Sunday 23 October 2016

Public feedback from overseas on busking could be declared invalid

Busker Bogdan Rusin
Busker Bogdan Rusin

Thousands of people have weighed in on the proposed changes to bye-laws for buskers in the capital - but their submissions may not all be valid.

Dublin band Key West and the Dublin City Buskers, an organisation which formed to lobby for less restrictive rules, have led a successful media campaign to urge the public to have their say on the bye-laws during a six-week consultation period.

The first ever rules governing street performance were ­introduced by Dublin City Council last year and they now face further tweaking after undergoing a six-month review.

A report was presented to local representatives which suggested adding to the rules, including a limit of one-hour performance time at one location and expanding restricted areas.

It also included rules that buskers will have to pay extra for an amp permit if they want to use them, and only dance acts and circus performers will be allowed to use backing tracks.

The public consultation on the rules ended on Friday, ­February 12 and council officials are now sifting through the large volumes of emails received.

However, some of those submitted came from abroad and the council will now have to determine if people who live outside Ireland are entitled to have their say on a local law.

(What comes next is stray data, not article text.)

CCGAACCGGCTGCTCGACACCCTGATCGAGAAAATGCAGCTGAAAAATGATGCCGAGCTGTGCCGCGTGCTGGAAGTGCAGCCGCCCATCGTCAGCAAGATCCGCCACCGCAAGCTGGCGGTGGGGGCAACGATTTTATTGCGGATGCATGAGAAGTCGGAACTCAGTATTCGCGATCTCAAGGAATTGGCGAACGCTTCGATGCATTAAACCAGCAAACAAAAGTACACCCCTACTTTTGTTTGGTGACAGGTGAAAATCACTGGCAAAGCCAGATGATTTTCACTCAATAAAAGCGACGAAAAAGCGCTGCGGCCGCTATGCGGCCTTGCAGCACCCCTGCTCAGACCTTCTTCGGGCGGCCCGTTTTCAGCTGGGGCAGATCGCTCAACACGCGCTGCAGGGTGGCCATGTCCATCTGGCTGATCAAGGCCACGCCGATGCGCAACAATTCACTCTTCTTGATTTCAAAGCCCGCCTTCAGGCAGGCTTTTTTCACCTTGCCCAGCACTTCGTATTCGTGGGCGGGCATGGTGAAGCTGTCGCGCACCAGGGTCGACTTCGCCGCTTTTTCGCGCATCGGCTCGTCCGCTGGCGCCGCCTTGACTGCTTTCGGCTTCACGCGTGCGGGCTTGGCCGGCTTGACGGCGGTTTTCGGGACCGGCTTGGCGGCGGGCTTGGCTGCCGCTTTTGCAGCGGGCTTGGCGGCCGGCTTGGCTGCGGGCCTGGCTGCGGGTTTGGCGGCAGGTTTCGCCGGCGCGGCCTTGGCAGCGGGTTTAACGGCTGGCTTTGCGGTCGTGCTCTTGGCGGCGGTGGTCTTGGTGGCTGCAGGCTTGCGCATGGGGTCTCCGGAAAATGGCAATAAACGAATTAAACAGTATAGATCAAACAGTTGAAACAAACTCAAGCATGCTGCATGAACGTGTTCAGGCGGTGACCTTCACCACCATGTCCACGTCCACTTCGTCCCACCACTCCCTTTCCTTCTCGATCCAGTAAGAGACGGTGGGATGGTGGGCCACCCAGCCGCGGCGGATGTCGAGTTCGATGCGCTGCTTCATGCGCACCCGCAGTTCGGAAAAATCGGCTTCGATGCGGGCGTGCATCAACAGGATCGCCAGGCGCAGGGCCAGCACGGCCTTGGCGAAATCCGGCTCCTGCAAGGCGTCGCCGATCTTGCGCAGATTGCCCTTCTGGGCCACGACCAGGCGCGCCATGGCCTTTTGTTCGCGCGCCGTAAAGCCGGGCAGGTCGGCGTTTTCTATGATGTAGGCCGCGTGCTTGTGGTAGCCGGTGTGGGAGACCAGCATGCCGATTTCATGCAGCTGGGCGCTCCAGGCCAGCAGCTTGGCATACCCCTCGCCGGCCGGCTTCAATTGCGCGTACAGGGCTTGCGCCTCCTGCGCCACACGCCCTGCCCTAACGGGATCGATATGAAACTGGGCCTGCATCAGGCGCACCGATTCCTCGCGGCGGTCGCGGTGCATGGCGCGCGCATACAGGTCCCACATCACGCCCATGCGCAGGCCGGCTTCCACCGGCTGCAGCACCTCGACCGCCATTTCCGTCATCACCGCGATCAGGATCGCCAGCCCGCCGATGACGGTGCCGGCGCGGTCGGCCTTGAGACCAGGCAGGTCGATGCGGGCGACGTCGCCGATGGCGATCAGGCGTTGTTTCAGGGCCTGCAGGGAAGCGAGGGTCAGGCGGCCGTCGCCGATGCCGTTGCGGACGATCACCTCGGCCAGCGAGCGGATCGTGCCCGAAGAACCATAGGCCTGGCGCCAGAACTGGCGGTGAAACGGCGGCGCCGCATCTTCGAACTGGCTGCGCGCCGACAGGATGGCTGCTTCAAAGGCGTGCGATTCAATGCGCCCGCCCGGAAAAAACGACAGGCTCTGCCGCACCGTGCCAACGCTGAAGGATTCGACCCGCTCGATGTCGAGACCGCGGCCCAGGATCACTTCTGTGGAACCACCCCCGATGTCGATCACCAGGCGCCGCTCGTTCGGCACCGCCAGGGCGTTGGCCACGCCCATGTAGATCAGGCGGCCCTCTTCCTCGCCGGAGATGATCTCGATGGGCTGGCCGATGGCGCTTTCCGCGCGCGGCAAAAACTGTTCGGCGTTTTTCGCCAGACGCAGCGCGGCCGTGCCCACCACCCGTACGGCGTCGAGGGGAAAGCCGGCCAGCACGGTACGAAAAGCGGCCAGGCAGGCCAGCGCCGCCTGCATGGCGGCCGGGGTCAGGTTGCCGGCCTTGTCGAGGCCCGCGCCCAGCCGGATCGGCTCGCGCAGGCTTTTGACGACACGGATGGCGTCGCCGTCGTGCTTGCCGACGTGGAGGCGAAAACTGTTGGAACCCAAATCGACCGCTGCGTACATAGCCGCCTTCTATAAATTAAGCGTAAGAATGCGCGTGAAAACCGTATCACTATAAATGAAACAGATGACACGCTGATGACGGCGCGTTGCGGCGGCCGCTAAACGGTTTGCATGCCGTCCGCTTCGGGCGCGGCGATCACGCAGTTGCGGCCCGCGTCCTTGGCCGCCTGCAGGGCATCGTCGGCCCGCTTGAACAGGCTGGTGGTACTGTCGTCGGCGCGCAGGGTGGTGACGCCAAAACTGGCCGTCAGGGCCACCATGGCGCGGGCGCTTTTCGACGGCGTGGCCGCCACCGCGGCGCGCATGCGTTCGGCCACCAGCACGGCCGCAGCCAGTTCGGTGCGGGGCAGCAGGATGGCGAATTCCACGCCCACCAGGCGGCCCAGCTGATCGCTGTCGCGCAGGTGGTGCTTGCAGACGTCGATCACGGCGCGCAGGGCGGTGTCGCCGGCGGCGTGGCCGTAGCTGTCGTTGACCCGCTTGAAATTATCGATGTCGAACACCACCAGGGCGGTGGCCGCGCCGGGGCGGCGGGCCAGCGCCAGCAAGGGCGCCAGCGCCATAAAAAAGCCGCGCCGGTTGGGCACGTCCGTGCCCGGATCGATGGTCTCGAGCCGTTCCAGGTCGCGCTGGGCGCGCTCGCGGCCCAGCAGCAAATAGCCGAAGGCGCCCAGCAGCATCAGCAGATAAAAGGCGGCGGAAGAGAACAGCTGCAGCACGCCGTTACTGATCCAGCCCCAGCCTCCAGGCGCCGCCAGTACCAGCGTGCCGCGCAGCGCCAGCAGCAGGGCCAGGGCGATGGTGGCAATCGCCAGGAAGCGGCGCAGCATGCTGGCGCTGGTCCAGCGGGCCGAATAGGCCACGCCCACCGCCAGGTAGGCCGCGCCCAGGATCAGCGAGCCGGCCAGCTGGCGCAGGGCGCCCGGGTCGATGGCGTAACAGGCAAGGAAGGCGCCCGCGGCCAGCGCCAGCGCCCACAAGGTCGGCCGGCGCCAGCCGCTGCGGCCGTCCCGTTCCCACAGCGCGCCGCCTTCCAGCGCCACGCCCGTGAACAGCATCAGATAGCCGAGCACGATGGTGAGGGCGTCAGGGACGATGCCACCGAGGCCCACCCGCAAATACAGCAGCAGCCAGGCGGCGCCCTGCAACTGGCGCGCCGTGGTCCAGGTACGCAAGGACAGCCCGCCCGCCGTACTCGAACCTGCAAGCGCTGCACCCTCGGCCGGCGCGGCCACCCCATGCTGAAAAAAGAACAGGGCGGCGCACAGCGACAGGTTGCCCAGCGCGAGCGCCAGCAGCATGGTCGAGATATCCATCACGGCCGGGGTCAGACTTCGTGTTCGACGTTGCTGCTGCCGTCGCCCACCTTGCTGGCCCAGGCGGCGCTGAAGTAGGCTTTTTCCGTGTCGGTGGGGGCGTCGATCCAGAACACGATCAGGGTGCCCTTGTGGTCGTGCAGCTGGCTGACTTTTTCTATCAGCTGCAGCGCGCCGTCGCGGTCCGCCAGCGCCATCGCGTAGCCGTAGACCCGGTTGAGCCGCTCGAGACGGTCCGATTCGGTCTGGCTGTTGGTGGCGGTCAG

Work is underway to compile those submissions which are considered valid to prepare a report for councillors on the Arts Strategic Policy Committee of the council.

Any changes to the law will also have to go to an upcoming full ­council meeting to be agreed. This is expected to take place in April.

In a statement the Dublin City Buskers group welcomed more than 5,500 submissions made during the consultation.


"The volume of submissions to Dublin City Council in support of Dublin City Buskers and fair, equitable and dignified treatment for street performers in Dublin has been overwhelming," they said.

"This backing from ­everyday citizens and visitors has ­solidified, spurned action, and raised hopes of more than 300 members of Dublin City ­Buskers."

"We're going through a process and it's good that everyone has their say," Labour councillor Mary Freehill, who oversaw the implementation of the rules in 2015, told the Herald.

Dublin City Council previously emphasised that the council has no intention of banning busking or other street performances.

"We are committed to encouraging and preserving street performance and we recognise the vibrancy it brings to the city," it said.

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